Washington (China Daily/ANN) - China has vowed to gradually phase out the AIDS drug D4T, which the World Health Organisation recommended early in 2009 be phased out worldwide because of its long-term and irreversible side effects.
"As the country is further expanding antiretroviral therapy among sufferers under the treatment as prevention strategy now recognised worldwide, the drug regimen will also be optimised," Wu Zunyou, director of the National Centre for AIDS/STD Control and Prevention, said on Friday.
Since WHO's recommendation in 2009, China has already taken steps to reduce the use of D4T, said Zhao Yan, deputy director of the AIDS treatment and care division of the centre.
Several years ago, about half of AIDS patients on the Chinese mainland were using the drug, Zhao said.
She expected that by the end of 2013, China would no longer be using D4T for AIDS treatment on the mainland.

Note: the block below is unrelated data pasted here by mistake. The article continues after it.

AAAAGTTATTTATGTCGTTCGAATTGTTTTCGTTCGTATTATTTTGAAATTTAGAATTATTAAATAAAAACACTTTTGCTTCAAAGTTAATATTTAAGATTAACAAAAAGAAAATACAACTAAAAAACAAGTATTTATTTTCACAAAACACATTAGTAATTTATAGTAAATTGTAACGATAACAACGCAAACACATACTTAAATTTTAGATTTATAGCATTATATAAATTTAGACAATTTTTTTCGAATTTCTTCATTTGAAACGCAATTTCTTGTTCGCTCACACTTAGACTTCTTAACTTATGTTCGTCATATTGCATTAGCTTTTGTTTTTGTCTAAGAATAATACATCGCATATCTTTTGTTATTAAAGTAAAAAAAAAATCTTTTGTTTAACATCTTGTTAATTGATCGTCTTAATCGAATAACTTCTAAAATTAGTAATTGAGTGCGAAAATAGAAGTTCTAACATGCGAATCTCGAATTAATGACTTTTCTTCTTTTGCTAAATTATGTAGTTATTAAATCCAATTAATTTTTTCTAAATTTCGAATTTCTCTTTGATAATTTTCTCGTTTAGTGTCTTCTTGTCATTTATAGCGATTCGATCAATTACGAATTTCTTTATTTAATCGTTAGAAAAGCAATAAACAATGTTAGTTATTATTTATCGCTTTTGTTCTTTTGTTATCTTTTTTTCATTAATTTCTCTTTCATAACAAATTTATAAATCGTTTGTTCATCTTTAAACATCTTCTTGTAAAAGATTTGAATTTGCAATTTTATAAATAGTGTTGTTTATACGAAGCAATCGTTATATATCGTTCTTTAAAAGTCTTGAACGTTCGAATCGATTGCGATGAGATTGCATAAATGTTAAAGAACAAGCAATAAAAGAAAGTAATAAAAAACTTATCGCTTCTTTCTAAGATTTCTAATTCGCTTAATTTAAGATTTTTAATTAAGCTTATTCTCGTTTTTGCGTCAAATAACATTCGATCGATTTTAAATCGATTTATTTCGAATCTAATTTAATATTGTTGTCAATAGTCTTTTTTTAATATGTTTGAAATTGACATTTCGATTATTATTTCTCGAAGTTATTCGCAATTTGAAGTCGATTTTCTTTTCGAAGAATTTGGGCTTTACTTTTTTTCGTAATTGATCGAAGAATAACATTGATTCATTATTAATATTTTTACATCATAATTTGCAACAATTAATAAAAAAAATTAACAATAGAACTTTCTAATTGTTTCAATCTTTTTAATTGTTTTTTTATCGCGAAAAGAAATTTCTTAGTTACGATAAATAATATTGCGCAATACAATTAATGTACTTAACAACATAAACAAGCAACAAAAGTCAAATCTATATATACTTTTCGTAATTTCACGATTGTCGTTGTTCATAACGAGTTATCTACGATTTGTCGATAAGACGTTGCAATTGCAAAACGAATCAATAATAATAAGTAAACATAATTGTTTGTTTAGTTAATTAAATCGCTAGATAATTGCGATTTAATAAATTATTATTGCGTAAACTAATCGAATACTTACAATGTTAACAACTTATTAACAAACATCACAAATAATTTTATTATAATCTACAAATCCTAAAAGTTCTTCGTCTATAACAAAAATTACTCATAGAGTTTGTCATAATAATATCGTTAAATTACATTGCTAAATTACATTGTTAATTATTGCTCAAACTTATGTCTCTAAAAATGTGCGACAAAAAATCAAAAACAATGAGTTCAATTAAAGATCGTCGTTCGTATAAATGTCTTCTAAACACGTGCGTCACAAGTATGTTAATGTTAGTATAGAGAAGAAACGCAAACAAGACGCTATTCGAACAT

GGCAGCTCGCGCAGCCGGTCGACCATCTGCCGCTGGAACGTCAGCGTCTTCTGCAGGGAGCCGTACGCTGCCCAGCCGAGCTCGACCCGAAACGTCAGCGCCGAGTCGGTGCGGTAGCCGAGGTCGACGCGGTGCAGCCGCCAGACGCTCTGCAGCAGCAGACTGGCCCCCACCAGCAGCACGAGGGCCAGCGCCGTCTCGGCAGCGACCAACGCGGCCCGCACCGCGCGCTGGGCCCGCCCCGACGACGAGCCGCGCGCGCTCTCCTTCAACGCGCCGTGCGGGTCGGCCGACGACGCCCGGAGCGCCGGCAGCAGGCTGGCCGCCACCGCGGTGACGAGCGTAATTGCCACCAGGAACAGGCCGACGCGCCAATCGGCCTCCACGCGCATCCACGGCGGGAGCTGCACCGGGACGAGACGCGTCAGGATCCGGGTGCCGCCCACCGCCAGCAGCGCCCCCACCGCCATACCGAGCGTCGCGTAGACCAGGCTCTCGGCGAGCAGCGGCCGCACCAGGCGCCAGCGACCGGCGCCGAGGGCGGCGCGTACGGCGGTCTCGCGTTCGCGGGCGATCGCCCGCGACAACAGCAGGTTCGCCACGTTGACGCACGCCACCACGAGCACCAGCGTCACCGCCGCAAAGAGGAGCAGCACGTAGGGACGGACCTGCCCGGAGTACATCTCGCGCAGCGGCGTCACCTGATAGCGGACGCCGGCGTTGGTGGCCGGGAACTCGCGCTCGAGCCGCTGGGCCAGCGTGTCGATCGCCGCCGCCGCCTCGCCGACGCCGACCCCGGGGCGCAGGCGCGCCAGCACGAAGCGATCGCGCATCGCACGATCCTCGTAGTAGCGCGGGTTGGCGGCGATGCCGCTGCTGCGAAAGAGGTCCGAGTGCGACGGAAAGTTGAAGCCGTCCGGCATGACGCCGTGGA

In July, 10 to 15 per cent of new AIDS patients in Wuhan, Hubei province, were prescribed D4T, mostly in rural areas, a source close to the situation said.
Currently, about 26 per cent of the more than 140,000 AIDS patients on antiretroviral therapy, are still receiving D4T on the mainland, statistics from the NCAIDS showed.
To replace the drug, the government has recommended TDF, which is much more expensive, Zhao said.
Earlier this year, Chinese health authorities added TDF into AIDS treatment guidelines and decided to increase the use of TDF-based first-line regimens.
Thomas Cai, director of AIDS Care China, said: "The treatment will help patients live and work normally rather than struggle with serious side effects.
"It's already three years since the WHO recommendation," he said, urging the government to update the suggested drug regimen as soon as possible.
"Treating the side effects costs a lot," he added.
Doctors regularly prescribe D4T to new patients, given that the drug allegedly causes few side effects in the short run, Zhao Yan explained.
However, for long-term use, studies show that it causes serious and irreversible side effects including fat loss, higher plasma lipid levels, pancreatitis, lactic acidosis, and neuropathy.
With China's prevention strategy, more AIDS patients will receive free antiretroviral therapy and an "optimised drug regimen which results in fewer side effects", she said.